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Br J Sports Med. 2017 Dec;51(24):1750-1758. doi: 10.1136/bjsports-2016-096547. Epub 2016 Oct 4.

Exercise to prevent falls in older adults: an updated systematic review and meta-analysis.

Author information

1
The George Institute for Global Health, Sydney Medical School, The University of Sydney, Sydney, New South Wales, Australia.
2
Arthritis Research UK Primary Care Centre, Research Institute for Primary Care and Health Sciences, Keele University, UK.
3
Clinical Age Research Unit, King's College Hospital, London, UK.
4
School of Public Health, Sydney Medical School, The University of Sydney, Sydney, New South Wales, Australia.
5
Neuroscience Research Australia, University of New South Wales, Sydney, New South Wales, Australia.
6
Prince of Wales Clinical School, University of New South Wales, Sydney, New South Wales, Australia.

Abstract

OBJECTIVE:

Previous meta-analyses have found that exercise prevents falls in older people. This study aimed to test whether this effect is still present when new trials are added, and it explores whether characteristics of the trial design, sample or intervention are associated with greater fall prevention effects.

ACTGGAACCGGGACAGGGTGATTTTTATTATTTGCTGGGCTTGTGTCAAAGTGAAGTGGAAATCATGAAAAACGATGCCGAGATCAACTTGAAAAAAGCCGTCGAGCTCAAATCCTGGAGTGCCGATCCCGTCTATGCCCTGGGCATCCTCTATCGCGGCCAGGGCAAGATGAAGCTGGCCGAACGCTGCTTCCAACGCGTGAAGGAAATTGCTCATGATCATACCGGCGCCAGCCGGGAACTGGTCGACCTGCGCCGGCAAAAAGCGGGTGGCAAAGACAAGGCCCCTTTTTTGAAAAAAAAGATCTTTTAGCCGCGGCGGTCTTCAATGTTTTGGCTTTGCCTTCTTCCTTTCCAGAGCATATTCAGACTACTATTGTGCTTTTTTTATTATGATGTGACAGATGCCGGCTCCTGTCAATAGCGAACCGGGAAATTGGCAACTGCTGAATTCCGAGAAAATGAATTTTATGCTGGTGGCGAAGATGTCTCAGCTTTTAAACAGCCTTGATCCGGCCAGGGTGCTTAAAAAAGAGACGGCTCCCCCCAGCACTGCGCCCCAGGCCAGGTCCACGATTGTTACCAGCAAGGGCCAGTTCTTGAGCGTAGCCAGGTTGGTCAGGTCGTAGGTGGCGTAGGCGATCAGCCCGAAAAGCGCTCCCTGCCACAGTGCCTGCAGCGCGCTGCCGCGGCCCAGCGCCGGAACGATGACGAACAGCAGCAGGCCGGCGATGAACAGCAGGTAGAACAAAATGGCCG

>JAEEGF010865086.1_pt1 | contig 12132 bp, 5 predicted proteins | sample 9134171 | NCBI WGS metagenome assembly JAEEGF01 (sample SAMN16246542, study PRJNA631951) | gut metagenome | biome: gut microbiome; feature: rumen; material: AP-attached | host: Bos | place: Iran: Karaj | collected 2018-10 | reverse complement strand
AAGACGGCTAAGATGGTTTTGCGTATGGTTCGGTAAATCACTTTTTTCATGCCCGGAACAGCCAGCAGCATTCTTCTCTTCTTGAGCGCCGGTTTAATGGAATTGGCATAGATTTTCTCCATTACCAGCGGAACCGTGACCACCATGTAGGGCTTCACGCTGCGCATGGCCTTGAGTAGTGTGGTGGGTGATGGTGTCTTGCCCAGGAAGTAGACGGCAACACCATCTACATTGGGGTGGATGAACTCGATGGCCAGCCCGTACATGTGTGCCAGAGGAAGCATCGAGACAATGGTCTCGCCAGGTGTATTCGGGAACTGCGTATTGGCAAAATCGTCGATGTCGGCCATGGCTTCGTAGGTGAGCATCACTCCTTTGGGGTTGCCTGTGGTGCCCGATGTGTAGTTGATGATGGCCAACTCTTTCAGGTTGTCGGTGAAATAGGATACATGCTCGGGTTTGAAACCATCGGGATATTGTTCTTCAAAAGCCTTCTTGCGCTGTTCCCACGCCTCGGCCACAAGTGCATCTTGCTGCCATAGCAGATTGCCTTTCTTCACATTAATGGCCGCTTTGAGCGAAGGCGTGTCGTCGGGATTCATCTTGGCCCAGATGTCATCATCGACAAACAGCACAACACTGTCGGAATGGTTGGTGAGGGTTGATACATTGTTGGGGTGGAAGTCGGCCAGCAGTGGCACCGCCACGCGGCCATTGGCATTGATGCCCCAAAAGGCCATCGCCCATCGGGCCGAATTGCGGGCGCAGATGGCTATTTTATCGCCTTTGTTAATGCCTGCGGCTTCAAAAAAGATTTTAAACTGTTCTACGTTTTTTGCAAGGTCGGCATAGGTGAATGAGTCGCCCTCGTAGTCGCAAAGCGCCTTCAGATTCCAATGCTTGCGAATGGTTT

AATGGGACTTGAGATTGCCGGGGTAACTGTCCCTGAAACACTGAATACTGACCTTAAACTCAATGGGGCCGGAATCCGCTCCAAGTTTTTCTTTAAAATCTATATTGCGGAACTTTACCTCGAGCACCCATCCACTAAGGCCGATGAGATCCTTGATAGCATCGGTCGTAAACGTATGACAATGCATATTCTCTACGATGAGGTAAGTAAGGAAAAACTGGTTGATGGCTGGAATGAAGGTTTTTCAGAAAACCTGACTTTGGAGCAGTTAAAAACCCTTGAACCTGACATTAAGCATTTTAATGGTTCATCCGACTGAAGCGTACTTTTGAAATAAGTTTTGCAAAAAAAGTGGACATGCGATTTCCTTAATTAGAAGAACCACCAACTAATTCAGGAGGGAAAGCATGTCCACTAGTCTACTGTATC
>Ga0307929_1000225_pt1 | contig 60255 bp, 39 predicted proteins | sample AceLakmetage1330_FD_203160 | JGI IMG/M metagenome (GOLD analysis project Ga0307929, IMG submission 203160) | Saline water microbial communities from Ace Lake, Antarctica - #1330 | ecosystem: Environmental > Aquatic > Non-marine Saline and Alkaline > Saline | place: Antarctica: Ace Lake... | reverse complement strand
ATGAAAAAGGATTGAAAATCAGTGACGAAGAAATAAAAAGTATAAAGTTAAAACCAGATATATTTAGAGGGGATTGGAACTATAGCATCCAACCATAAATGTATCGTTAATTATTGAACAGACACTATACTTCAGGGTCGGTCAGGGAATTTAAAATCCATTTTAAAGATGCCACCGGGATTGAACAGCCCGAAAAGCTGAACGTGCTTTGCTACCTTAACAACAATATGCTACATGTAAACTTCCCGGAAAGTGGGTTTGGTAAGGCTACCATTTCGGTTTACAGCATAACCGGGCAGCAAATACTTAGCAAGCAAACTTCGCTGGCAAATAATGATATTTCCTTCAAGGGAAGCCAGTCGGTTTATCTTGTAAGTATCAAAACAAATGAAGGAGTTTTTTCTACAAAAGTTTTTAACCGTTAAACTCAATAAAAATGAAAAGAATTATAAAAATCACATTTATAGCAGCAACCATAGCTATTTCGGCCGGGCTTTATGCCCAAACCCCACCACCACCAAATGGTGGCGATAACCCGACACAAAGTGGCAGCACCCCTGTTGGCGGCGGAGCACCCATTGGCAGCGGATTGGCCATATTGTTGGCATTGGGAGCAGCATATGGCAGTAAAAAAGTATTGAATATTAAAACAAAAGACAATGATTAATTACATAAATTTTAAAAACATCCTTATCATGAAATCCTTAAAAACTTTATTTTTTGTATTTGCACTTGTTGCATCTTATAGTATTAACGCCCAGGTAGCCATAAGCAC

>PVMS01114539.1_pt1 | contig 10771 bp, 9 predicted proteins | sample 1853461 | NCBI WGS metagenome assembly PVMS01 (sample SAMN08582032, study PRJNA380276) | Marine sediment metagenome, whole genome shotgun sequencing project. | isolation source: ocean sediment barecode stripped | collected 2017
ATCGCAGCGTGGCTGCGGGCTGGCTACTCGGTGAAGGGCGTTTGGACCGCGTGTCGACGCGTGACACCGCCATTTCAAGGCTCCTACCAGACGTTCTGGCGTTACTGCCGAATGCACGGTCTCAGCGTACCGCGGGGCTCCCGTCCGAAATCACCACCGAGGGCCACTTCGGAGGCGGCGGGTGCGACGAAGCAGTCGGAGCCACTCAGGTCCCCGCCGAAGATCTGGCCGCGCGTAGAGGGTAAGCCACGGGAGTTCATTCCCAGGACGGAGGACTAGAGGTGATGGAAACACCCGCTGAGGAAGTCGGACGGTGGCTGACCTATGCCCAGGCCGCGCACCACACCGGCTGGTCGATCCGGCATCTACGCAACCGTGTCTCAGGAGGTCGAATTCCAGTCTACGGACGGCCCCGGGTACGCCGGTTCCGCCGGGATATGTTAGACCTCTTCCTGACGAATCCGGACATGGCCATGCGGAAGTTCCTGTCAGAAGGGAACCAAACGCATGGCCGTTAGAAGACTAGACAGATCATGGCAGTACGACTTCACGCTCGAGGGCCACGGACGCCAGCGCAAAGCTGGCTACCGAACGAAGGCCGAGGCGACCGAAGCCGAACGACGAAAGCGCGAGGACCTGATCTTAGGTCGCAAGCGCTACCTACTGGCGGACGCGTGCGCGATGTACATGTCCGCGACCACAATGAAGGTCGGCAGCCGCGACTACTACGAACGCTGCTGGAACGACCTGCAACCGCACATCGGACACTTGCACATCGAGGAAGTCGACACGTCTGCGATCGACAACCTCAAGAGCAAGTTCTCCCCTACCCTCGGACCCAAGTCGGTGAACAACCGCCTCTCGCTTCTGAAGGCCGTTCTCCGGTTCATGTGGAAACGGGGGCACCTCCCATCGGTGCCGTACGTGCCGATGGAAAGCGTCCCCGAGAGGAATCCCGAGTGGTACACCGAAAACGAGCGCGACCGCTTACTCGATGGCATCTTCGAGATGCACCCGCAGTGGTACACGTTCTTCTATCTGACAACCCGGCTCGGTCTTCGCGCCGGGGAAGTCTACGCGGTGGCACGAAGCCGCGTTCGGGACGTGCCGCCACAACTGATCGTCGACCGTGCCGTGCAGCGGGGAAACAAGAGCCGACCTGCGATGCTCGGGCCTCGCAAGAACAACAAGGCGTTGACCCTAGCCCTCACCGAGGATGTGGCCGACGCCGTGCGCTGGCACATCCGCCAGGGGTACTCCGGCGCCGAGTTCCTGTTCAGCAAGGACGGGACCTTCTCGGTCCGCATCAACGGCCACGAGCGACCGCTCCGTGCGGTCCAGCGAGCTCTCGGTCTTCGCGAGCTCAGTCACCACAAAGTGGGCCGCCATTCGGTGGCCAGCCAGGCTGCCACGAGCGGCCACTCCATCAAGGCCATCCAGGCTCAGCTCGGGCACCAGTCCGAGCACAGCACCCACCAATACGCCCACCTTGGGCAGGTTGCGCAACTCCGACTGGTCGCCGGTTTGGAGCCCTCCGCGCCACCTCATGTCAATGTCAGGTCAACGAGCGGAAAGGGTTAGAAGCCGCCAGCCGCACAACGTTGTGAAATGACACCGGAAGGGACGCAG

DESIGN:

Update of a systematic review with random effects meta-analysis and meta-regression.

DATA SOURCES:

Cochrane Library, CINAHL, MEDLINE, EMBASE, PubMed, PEDro and SafetyLit were searched from January 2010 to January 2016.

STUDY ELIGIBILITY CRITERIA:

We included randomised controlled trials that compared fall rates in older people randomised to receive exercise as a single intervention with fall rates in those randomised to a control group.

RESULTS:

99 comparisons from 88 trials with 19 478 participants were available for meta-analysis. Overall, exercise reduced the rate of falls in community-dwelling older people by 21% (pooled rate ratio 0.79, 95% CI 0.73 to 0.85, p<0.001, I2 47%, 69 comparisons) with greater effects seen from exercise programmes that challenged balance and involved more than 3 hours/week of exercise. These variables explained 76% of the between-trial heterogeneity and in combination led to a 39% reduction in falls (incident rate ratio 0.61, 95% CI 0.53 to 0.72, p<0.001). Exercise also had a fall prevention effect in community-dwelling people with Parkinson's disease (pooled rate ratio 0.47, 95% CI 0.30 to 0.73, p=0.001, I2 65%, 6 comparisons) or cognitive impairment (pooled rate ratio 0.55, 95% CI 0.37 to 0.83, p=0.004, I2 21%, 3 comparisons). There was no evidence of a fall prevention effect of exercise in residential care settings or among stroke survivors or people recently discharged from hospital.

SUMMARY/CONCLUSIONS:

Exercise as a single intervention can prevent falls in community-dwelling older people. Exercise programmes that challenge balance and are of a higher dose have larger effects. The impact of exercise as a single intervention in clinical groups and aged care facility residents requires further investigation, but promising results are evident for people with Parkinson's disease and cognitive impairment.

KEYWORDS:

Aging/ageing; Exercise rehabilitation; Fall

PMID:
27707740
DOI:
10.1136/bjsports-2016-096547
[Indexed for MEDLINE]

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